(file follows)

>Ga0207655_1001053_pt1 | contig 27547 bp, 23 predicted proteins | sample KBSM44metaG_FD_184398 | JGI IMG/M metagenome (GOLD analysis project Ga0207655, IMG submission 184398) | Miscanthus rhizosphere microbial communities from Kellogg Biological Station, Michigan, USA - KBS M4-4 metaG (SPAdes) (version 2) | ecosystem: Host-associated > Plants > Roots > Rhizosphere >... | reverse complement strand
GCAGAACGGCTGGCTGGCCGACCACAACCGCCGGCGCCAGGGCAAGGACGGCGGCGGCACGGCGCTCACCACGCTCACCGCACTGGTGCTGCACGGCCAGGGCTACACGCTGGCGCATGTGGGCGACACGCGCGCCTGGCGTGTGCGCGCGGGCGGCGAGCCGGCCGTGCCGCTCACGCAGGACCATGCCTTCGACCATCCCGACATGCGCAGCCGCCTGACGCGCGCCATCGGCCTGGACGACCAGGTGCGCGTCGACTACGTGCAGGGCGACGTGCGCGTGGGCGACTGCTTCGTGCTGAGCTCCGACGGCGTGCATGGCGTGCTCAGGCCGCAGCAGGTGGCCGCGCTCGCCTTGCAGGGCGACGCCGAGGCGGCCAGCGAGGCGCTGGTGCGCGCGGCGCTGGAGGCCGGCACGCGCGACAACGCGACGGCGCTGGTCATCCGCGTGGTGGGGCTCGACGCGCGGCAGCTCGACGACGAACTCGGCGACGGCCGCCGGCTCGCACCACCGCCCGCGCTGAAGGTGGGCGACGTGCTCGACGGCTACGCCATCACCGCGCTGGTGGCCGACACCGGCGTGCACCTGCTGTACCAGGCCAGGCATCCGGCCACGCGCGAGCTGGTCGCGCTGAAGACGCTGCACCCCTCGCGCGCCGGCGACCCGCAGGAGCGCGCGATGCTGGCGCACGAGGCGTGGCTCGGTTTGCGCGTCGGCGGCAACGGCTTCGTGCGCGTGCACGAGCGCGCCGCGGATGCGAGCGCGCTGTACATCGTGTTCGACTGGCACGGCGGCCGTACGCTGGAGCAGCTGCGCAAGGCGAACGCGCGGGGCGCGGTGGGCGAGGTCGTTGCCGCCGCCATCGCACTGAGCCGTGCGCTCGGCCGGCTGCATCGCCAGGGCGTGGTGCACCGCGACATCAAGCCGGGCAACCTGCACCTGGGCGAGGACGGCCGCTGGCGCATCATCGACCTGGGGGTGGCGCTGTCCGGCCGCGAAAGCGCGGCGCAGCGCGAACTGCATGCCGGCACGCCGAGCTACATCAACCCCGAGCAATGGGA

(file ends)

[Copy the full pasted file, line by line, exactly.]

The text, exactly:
>Ga0207655_1001053_pt1 | contig 27547 bp, 23 predicted proteins | sample KBSM44metaG_FD_184398 | JGI IMG/M metagenome (GOLD analysis project Ga0207655, IMG submission 184398) | Miscanthus rhizosphere microbial communities from Kellogg Biological Station, Michigan, USA - KBS M4-4 metaG (SPAdes) (version 2) | ecosystem: Host-associated > Plants > Roots > Rhizosphere >... | reverse complement strand
GCAGAACGGCTGGCTGGCCGACCACAACCGCCGGCGCCAGGGCAAGGACGGCGGCGGCACGGCGCTCACCACGCTCACCGCACTGGTGCTGCACGGCCAGGGCTACACGCTGGCGCATGTGGGCGACACGCGCGCCTGGCGTGTGCGCGCGGGCGGCGAGCCGGCCGTGCCGCTCACGCAGGACCATGCCTTCGACCATCCCGACATGCGCAGCCGCCTGACGCGCGCCATCGGCCTGGACGACCAGGTGCGCGTCGACTACGTGCAGGGCGACGTGCGCGTGGGCGACTGCTTCGTGCTGAGCTCCGACGGCGTGCATGGCGTGCTCAGGCCGCAGCAGGTGGCCGCGCTCGCCTTGCAGGGCGACGCCGAGGCGGCCAGCGAGGCGCTGGTGCGCGCGGCGCTGGAGGCCGGCACGCGCGACAACGCGACGGCGCTGGTCATCCGCGTGGTGGGGCTCGACGCGCGGCAGCTCGACGACGAACTCGGCGACGGCCGCCGGCTCGCACCACCGCCCGCGCTGAAGGTGGGCGACGTGCTCGACGGCTACGCCATCACCGCGCTGGTGGCCGACACCGGCGTGCACCTGCTGTACCAGGCCAGGCATCCGGCCACGCGCGAGCTGGTCGCGCTGAAGACGCTGCACCCCTCGCGCGCCGGCGACCCGCAGGAGCGCGCGATGCTGGCGCACGAGGCGTGGCTCGGTTTGCGCGTCGGCGGCAACGGCTTCGTGCGCGTGCACGAGCGCGCCGCGGATGCGAGCGCGCTGTACATCGTGTTCGACTGGCACGGCGGCCGTACGCTGGAGCAGCTGCGCAAGGCGAACGCGCGGGGCGCGGTGGGCGAGGTCGTTGCCGCCGCCATCGCACTGAGCCGTGCGCTCGGCCGGCTGCATCGCCAGGGCGTGGTGCACCGCGACATCAAGCCGGGCAACCTGCACCTGGGCGAGGACGGCCGCTGGCGCATCATCGACCTGGGGGTGGCGCTGTCCGGCCGCGAAAGCGCGGCGCAGCGCGAACTGCATGCCGGCACGCCGAGCTACATCAACCCCGAGCAATGGGA